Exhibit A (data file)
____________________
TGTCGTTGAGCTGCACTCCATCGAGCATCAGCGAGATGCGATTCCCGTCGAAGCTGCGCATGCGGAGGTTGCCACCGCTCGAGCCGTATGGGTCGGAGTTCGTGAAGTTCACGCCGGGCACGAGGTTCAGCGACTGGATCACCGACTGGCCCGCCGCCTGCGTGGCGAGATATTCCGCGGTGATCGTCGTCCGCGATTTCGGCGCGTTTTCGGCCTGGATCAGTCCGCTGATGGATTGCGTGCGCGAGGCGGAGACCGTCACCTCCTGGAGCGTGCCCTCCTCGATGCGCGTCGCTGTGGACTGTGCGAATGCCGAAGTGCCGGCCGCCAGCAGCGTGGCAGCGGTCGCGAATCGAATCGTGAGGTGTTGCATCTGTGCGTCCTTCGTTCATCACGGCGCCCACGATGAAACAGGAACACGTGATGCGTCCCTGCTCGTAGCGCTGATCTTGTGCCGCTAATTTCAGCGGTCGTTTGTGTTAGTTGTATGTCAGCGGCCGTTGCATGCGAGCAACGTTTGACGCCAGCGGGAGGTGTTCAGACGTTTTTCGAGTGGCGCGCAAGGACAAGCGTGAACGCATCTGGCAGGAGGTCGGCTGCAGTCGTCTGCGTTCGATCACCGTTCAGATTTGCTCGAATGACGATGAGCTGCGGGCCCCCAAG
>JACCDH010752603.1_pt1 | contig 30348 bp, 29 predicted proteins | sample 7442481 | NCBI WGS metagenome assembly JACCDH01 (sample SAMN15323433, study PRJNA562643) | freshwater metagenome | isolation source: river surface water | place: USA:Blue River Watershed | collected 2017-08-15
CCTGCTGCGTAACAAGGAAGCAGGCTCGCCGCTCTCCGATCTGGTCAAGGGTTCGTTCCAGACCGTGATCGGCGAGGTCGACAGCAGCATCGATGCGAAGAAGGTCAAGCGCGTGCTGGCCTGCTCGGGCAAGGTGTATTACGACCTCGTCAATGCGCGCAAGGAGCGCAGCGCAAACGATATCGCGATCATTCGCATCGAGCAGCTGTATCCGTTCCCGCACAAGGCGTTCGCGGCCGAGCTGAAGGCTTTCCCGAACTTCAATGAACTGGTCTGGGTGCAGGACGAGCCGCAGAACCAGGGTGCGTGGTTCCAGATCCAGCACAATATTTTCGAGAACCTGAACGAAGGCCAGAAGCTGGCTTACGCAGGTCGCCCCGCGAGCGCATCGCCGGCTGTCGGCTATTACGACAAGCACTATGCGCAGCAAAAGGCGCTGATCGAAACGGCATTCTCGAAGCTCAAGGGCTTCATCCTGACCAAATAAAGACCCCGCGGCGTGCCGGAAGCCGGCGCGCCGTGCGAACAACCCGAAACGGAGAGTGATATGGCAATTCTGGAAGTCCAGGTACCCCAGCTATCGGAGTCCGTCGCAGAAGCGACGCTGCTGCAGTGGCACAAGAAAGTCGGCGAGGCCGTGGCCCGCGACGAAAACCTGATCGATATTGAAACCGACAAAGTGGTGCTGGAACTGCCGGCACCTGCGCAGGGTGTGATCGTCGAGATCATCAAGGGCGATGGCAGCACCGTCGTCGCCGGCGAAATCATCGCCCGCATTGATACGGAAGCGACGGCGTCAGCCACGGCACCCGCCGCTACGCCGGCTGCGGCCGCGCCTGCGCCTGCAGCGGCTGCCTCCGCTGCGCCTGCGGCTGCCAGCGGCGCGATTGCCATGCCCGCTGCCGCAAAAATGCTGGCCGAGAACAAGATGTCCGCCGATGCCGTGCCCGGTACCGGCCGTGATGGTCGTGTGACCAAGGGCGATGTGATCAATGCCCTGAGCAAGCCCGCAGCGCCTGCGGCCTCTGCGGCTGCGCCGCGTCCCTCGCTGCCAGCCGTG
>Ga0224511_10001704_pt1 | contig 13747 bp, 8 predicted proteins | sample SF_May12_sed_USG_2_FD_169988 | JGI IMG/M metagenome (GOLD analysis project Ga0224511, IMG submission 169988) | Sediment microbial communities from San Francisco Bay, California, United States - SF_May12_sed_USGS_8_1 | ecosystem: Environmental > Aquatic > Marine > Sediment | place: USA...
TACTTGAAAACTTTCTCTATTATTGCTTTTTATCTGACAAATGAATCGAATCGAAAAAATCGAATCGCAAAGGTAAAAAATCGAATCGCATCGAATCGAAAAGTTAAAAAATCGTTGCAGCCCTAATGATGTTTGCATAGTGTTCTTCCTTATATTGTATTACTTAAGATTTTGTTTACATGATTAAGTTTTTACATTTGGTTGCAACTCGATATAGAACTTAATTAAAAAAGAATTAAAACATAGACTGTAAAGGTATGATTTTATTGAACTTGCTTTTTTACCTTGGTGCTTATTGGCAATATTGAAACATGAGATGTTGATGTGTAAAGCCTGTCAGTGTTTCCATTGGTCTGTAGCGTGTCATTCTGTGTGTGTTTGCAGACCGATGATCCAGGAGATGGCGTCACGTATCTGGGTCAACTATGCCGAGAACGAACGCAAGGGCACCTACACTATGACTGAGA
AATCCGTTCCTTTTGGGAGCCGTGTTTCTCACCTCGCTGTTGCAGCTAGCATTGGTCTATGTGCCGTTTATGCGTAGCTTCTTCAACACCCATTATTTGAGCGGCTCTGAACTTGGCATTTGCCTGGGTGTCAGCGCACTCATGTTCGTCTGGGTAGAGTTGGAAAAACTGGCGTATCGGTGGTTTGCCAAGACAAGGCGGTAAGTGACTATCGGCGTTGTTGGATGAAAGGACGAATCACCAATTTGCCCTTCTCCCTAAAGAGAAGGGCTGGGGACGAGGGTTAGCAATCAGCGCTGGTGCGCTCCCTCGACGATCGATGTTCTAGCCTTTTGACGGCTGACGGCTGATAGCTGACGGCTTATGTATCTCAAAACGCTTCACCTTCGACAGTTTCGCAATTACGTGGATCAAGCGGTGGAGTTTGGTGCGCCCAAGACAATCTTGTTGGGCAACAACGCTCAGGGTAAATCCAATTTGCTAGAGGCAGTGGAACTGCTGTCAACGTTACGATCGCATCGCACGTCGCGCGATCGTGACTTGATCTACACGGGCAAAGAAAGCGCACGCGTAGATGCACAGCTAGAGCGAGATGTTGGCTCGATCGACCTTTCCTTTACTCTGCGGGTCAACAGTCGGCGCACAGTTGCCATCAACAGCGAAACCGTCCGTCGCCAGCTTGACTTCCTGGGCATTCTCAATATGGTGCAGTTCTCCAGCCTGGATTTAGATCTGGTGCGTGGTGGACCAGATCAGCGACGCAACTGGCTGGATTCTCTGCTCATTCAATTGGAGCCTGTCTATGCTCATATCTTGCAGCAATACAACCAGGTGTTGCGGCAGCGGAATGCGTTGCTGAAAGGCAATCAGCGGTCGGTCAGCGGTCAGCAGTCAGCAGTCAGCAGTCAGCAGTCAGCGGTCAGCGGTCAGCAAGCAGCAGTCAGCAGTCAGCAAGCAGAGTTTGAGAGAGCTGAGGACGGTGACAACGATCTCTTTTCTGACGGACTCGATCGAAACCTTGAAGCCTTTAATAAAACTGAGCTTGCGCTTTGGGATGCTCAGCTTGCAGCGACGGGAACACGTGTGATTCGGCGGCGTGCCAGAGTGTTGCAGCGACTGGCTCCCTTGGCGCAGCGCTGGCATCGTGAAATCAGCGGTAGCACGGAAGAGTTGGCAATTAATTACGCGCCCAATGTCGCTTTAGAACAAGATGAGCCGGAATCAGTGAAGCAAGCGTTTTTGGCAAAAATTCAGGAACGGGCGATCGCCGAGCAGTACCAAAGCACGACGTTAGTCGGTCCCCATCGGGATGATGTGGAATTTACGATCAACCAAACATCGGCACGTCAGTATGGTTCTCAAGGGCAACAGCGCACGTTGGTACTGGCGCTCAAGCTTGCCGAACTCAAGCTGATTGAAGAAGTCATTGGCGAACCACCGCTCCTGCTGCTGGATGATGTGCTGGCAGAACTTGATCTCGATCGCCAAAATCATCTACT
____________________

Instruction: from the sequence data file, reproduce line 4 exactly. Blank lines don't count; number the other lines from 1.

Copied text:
>Ga0224511_10001704_pt1 | contig 13747 bp, 8 predicted proteins | sample SF_May12_sed_USG_2_FD_169988 | JGI IMG/M metagenome (GOLD analysis project Ga0224511, IMG submission 169988) | Sediment microbial communities from San Francisco Bay, California, United States - SF_May12_sed_USGS_8_1 | ecosystem: Environmental > Aquatic > Marine > Sediment | place: USA...